How To Create Your Own Funeral Program

Mar 23rd 2018

Don’t you just envy the funeral director getting all those credits (and cash!) at your late aunt’s funeral? The family is so caught up in grief they’d readily hand out any amount asked by those planning the funeral. Well if you’re smart enough or was simply clear headed after all the tears have dried, why don’t you do the program yourself?

Creating your own funeral program is not as complex as we’ve preconceived it to be. First, look for the most recent picture of your loved one. Or, choose the picture which you think he’ll personally want to be shown on his obituary had he been given the chance to choose. If there’s still time and you feel like doing it, you can edit the background using Adobe Photoshop. What used to be a plain white background you can turn into the Great Outback.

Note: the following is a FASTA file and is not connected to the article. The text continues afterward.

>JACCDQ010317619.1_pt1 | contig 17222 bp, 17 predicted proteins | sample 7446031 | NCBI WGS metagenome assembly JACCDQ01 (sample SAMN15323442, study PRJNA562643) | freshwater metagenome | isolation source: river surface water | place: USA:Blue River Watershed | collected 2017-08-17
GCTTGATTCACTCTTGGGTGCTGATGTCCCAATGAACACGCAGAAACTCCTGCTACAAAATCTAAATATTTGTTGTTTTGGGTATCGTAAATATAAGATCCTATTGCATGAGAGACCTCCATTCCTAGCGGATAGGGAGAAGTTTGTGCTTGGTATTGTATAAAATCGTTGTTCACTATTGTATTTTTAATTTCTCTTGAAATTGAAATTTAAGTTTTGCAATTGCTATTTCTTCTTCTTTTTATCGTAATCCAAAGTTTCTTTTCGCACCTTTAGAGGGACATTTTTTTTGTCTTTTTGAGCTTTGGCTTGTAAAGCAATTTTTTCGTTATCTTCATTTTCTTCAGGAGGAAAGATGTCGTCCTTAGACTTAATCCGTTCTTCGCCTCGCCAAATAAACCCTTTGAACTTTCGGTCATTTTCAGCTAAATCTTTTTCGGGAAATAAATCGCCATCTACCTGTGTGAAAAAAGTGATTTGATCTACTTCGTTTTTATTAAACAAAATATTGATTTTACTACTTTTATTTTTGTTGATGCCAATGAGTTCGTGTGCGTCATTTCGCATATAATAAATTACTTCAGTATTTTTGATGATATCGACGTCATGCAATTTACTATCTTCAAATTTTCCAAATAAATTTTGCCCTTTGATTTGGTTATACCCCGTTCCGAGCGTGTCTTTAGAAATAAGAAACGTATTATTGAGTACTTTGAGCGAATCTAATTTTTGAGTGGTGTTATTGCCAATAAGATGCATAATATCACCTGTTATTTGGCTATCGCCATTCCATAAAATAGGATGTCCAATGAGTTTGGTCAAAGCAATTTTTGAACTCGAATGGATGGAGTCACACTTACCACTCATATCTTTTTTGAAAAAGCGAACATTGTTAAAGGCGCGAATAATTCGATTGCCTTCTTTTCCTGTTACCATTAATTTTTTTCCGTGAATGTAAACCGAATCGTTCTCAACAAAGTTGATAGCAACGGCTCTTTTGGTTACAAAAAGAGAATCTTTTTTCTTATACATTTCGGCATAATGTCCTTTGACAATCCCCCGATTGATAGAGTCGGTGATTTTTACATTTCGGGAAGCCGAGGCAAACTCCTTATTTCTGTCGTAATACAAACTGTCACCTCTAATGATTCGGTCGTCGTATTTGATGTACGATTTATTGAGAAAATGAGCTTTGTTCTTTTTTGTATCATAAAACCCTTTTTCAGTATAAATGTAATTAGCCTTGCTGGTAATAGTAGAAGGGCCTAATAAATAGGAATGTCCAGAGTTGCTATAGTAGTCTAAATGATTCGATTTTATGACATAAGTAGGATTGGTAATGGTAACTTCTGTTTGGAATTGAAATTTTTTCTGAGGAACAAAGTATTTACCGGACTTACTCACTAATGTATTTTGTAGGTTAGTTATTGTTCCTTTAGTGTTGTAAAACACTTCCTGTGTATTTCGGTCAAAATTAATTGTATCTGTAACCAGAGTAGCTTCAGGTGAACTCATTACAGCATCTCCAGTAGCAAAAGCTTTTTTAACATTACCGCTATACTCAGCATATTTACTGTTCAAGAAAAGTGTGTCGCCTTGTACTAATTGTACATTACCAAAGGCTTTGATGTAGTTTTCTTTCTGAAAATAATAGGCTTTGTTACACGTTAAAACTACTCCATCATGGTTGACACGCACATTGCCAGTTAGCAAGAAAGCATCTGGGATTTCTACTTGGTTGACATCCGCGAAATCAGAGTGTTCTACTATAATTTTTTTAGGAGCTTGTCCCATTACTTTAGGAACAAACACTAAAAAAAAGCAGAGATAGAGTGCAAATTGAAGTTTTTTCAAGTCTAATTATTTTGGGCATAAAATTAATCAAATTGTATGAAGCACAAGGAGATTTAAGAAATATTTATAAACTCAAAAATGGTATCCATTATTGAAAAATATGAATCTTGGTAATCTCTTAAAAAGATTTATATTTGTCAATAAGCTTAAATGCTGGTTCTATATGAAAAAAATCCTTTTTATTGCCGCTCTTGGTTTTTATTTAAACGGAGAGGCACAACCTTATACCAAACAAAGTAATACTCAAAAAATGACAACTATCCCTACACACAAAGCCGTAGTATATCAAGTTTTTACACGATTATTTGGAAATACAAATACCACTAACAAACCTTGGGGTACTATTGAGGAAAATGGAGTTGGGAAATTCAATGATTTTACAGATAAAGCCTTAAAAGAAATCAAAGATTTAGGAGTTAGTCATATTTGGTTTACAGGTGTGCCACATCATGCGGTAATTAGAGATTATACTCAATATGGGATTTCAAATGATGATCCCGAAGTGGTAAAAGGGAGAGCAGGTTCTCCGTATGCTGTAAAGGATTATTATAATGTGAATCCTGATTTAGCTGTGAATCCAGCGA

Use the Microsoft Word or any processor convenient for you and insert the picture on the first page. Search the net for other words of the same import as, ‘In Memory of (Name of the departed)’. Save this as a separate file. The cover is done! Now for the insides; this is the meat of the program card. The basics and the most important information are expected to be written on this page: the time and place of funeral ceremony, sometimes the color or motif as well.

You can be as creative as you like in designing the inside page. Put on some background picture of a hobby your beloved loved doing or a place he loved. There’s usually a generous space available after putting on the basic information. This is the best way (and space!) for your creative ideas.On the back portion, choose a funeral poem or even a love poem to adorn the paper. Make it look elegant and solemn. To be consistent, use the same background design on the insides or of that on the front cover. At other times, funeral program directors or designers make the family compose a letter or a short message addressed to the beloved and put this at the back (instead of poems).

The latter is more appreciated by everyone receiving the program. It’s as if the hearts of the bereaved are poured onto the program itself. The program’s done! Print it en masse and have some family and friends hand them out. Who would want to miss the chance of grieving with the family with programs as personally done as this?